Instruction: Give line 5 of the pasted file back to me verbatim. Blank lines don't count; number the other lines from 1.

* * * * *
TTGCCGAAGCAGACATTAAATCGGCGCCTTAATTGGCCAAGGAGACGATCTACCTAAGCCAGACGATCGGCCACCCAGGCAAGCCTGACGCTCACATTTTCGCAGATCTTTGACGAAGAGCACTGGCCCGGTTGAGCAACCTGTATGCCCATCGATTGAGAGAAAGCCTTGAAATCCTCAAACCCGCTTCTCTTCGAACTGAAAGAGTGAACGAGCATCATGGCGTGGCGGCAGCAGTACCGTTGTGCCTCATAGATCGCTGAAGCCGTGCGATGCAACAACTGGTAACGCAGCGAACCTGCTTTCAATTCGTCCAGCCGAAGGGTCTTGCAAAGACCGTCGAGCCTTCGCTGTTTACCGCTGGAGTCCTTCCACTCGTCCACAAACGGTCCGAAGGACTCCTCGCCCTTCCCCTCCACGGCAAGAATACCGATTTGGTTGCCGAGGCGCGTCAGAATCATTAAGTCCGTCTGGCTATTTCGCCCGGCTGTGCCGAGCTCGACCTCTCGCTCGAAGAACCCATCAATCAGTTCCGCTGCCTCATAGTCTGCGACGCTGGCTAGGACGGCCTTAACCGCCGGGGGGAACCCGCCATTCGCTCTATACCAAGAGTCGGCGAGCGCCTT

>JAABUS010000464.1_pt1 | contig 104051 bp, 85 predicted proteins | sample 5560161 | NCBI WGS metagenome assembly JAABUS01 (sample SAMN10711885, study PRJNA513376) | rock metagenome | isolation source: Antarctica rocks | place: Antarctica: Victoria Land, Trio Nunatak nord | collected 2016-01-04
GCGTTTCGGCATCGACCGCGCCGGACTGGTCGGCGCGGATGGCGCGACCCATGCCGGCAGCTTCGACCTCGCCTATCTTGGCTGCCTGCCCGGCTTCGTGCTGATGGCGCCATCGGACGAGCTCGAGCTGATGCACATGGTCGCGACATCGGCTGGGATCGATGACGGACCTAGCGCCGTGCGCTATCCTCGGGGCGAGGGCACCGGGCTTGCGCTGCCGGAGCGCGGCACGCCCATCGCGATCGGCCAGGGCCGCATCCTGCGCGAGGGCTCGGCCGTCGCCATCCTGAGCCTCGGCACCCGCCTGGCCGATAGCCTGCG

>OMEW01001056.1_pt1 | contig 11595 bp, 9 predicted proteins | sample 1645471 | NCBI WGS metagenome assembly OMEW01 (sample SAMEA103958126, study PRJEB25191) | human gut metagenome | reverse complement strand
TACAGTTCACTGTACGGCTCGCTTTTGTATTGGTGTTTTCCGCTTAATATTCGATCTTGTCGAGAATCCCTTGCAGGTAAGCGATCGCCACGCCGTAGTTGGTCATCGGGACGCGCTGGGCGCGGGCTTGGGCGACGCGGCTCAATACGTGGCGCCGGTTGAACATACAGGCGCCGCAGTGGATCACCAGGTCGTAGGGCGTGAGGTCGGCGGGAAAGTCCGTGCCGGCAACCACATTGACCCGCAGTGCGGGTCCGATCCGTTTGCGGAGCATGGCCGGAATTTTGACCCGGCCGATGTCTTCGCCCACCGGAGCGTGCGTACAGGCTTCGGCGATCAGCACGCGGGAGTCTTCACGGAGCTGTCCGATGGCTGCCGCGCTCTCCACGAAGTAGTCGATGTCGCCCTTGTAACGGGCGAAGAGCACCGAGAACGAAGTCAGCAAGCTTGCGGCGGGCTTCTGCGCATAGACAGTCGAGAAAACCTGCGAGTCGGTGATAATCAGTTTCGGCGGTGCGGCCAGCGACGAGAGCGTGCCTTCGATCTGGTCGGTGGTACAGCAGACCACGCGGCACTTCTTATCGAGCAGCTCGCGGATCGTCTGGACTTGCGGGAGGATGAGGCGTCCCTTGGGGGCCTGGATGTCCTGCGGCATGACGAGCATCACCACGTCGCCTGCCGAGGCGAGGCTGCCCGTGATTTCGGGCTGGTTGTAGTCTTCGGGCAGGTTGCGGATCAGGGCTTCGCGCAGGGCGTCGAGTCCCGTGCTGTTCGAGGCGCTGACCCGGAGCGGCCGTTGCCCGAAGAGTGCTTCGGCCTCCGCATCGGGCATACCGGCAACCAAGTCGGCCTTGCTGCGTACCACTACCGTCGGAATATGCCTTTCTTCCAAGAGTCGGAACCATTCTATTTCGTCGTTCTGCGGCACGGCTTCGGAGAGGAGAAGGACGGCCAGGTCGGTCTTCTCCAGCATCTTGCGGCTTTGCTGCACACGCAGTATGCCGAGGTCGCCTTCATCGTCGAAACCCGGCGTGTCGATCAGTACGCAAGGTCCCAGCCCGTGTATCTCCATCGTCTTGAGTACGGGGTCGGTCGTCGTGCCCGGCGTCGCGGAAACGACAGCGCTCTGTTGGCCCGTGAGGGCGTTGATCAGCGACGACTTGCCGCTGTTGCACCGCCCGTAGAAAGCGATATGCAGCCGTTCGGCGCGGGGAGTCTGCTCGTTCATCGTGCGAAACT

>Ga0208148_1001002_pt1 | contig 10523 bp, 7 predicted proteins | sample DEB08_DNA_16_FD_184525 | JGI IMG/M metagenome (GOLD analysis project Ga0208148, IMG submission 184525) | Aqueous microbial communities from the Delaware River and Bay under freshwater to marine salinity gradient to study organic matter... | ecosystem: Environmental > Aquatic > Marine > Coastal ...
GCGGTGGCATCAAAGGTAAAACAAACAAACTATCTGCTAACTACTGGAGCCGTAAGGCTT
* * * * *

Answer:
TACAGTTCACTGTACGGCTCGCTTTTGTATTGGTGTTTTCCGCTTAATATTCGATCTTGTCGAGAATCCCTTGCAGGTAAGCGATCGCCACGCCGTAGTTGGTCATCGGGACGCGCTGGGCGCGGGCTTGGGCGACGCGGCTCAATACGTGGCGCCGGTTGAACATACAGGCGCCGCAGTGGATCACCAGGTCGTAGGGCGTGAGGTCGGCGGGAAAGTCCGTGCCGGCAACCACATTGACCCGCAGTGCGGGTCCGATCCGTTTGCGGAGCATGGCCGGAATTTTGACCCGGCCGATGTCTTCGCCCACCGGAGCGTGCGTACAGGCTTCGGCGATCAGCACGCGGGAGTCTTCACGGAGCTGTCCGATGGCTGCCGCGCTCTCCACGAAGTAGTCGATGTCGCCCTTGTAACGGGCGAAGAGCACCGAGAACGAAGTCAGCAAGCTTGCGGCGGGCTTCTGCGCATAGACAGTCGAGAAAACCTGCGAGTCGGTGATAATCAGTTTCGGCGGTGCGGCCAGCGACGAGAGCGTGCCTTCGATCTGGTCGGTGGTACAGCAGACCACGCGGCACTTCTTATCGAGCAGCTCGCGGATCGTCTGGACTTGCGGGAGGATGAGGCGTCCCTTGGGGGCCTGGATGTCCTGCGGCATGACGAGCATCACCACGTCGCCTGCCGAGGCGAGGCTGCCCGTGATTTCGGGCTGGTTGTAGTCTTCGGGCAGGTTGCGGATCAGGGCTTCGCGCAGGGCGTCGAGTCCCGTGCTGTTCGAGGCGCTGACCCGGAGCGGCCGTTGCCCGAAGAGTGCTTCGGCCTCCGCATCGGGCATACCGGCAACCAAGTCGGCCTTGCTGCGTACCACTACCGTCGGAATATGCCTTTCTTCCAAGAGTCGGAACCATTCTATTTCGTCGTTCTGCGGCACGGCTTCGGAGAGGAGAAGGACGGCCAGGTCGGTCTTCTCCAGCATCTTGCGGCTTTGCTGCACACGCAGTATGCCGAGGTCGCCTTCATCGTCGAAACCCGGCGTGTCGATCAGTACGCAAGGTCCCAGCCCGTGTATCTCCATCGTCTTGAGTACGGGGTCGGTCGTCGTGCCCGGCGTCGCGGAAACGACAGCGCTCTGTTGGCCCGTGAGGGCGTTGATCAGCGACGACTTGCCGCTGTTGCACCGCCCGTAGAAAGCGATATGCAGCCGTTCGGCGCGGGGAGTCTGCTCGTTCATCGTGCGAAACT